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Statement on Signing the ICC Termination Act of 1995

December 29, 1995

I have today signed into law H.R. 2539, the "ICC Termination Act of 1995." In my State of the Union address this year, I called upon the Congress to terminate the Interstate Commerce Commission (ICC). I also called for further reductions in unnecessary regulations. This legislation is consistent with those goals, but it does not go far enough.

The bill eliminates the ICC, transferring many of its functions to a new Surface Transportation Board (STB) located within the Department of Transportation (DOT). The bill reduces some ICC functions, including those that overlap with DOT with regard to overseeing safety and insurance requirements in the trucking industry. With the sunset of the ICC and the consolidation of motor carrier functions at DOT, the bill will produce moderate budget savings.

The bill will also help provide a smooth transition now that appropriations for the ICC have been terminated. And the bill empowers the new STB to promote deregulation administratively on a case-by-case basis. I call upon the Board to use this authority to the fullest extent to benefit consumers and facilitate economic growth.

I am also satisfied that the Congress addressed my Administration's strong objections to earlier versions of this legislation, which would have severely curtailed labor protection for railroad employees adversely affected by certain railroad transactions, including mergers. And I note that the final version of the bill continues intact the important rail reforms of 1980, which have helped improve rail service and bring the railroad industry back to profitability.

Nevertheless, I am disappointed in this bill. While it eliminates the ICC, it creates a new independent agency, the STB, within the Transportation Department. Overall, the bill falls short of my Administration's much bolder proposal for extensive deregulation of transportation industries.

Regulatory reform of the Nation's transportation industries has been an outstanding success. Beginning with air cargo deregulation in 1977 and continuing with sweeping rail and trucking reforms over the past 15 years, much of the stranglehold of government regulation has been broken. Today, only about 20 percent of all domestic freight transportation is regulated, compared with 75 percent 20 years ago. These reforms have reduced the cost of transporting everything we buy and use. They have also enabled U.S. producers and retailers to employ "just in time" manufacturing and inventory systems to save many billions of dollars in warehousing and distribution costs.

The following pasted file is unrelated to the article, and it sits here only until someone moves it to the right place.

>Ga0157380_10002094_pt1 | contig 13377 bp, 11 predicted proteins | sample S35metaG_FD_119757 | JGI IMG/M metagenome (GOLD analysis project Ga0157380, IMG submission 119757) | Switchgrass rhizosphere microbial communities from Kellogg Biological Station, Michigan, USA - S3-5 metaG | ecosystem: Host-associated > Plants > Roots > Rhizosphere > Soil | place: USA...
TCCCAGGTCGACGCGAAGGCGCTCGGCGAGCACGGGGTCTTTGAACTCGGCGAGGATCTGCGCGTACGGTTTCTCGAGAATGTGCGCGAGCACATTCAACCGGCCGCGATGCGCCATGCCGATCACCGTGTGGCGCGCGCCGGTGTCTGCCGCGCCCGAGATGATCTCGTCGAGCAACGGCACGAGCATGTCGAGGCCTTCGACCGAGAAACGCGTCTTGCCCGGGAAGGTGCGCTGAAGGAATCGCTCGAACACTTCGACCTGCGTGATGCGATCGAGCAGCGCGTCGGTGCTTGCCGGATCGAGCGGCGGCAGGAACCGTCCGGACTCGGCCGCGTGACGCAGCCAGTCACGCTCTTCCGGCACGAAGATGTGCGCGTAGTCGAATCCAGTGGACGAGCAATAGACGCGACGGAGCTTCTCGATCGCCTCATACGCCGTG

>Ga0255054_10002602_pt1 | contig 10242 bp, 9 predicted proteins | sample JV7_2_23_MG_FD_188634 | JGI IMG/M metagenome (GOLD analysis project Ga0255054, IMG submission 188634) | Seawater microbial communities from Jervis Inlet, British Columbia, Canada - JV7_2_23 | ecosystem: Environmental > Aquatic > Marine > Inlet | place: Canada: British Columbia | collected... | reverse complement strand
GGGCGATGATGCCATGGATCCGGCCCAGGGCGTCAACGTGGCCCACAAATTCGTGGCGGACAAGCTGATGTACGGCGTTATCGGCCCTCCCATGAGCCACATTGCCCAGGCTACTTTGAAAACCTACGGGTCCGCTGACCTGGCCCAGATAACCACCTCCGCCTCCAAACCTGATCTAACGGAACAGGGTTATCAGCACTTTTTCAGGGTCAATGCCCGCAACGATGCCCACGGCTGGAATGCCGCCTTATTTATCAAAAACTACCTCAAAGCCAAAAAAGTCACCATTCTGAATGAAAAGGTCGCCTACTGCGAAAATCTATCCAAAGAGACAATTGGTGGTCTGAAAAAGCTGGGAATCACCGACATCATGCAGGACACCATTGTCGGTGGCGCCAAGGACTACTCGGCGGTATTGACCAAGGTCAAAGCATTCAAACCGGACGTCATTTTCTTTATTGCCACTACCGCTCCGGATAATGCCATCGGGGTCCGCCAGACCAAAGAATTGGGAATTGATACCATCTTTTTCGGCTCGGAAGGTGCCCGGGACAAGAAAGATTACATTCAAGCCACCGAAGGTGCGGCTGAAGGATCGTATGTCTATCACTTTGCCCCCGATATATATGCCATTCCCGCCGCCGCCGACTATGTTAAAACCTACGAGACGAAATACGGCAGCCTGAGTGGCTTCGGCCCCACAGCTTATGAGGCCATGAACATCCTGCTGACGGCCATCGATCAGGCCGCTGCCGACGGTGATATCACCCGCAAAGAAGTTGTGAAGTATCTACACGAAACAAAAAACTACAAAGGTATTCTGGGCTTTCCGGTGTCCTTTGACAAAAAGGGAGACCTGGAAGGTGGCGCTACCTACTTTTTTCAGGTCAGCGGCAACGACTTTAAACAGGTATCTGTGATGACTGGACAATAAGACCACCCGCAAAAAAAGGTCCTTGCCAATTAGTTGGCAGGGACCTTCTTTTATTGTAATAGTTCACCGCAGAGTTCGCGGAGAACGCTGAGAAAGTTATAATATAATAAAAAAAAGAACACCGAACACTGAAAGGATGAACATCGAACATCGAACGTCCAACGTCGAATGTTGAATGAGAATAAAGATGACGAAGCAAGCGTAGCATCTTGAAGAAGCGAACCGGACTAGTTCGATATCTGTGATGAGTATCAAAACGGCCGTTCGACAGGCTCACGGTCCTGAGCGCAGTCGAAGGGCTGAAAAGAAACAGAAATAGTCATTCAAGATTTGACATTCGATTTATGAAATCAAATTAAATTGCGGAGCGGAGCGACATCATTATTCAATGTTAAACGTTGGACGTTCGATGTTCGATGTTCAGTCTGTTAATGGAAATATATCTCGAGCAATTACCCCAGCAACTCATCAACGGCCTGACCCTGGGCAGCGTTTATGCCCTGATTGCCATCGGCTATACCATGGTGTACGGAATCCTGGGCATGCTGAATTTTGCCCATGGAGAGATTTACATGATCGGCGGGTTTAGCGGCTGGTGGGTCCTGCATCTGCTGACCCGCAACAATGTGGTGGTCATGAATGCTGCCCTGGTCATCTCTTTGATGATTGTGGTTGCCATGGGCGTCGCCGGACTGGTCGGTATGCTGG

The Congress had an opportunity to build on this success but, instead, provided for only very modest reform. While this legislation eliminates a number of obsolete and unnecessary functions of the ICC, it still exempts transportation industries from many of the disciplines of competition. These exemptions are no longer justified in today's strong and competitive market economy.

For example, the Nation's trucking industry has enjoyed antitrust immunity for collective ratemaking for the last 47 years. Continuation of this immunity reduces potential benefits to consumers and protects inefficient carriers. This bill also maintains special merger standards for railroads. The railroad industry should be subject to the same merger standards as other transportation industries.

The bill vests the Chairman of the Surface Transportation Board with the authority to appoint "officers and employees of the Board." The Appointments Clause of the Constitution, Art. II, sec. 2, cl. 2, permits the Congress to vest the appointment of inferior officers in the head of a department. Because the Board is "established within the Department of Transportation," it is a bureau or component of a department, and cannot be a department unto itself for purposes of the Appointments Clause. Accordingly, it would be unconstitutional for the Chairman to appoint persons to serve as "officers" in the constitutional sense. Therefore, I am signing this bill with the understanding that it does not authorize the Chairman to appoint "officers" in the constitutional sense.

The bill provides for the authorization of appropriations for the Board to expire after 3 years. During this period, my Administration will monitor the regulatory activities of the Board to determine whether it should continue and whether further reforms would be beneficial. My Administration remains committed to continued deregulation of the transportation industry.


The White House,

December 29, 1995.

NOTE: H.R. 2539, approved December 29, was assigned Public Law No. 104-88. This statement was released by the Office of the Press Secretary on December 30.

William J. Clinton, Statement on Signing the ICC Termination Act of 1995 Online by Gerhard Peters and John T. Woolley, The American Presidency Project

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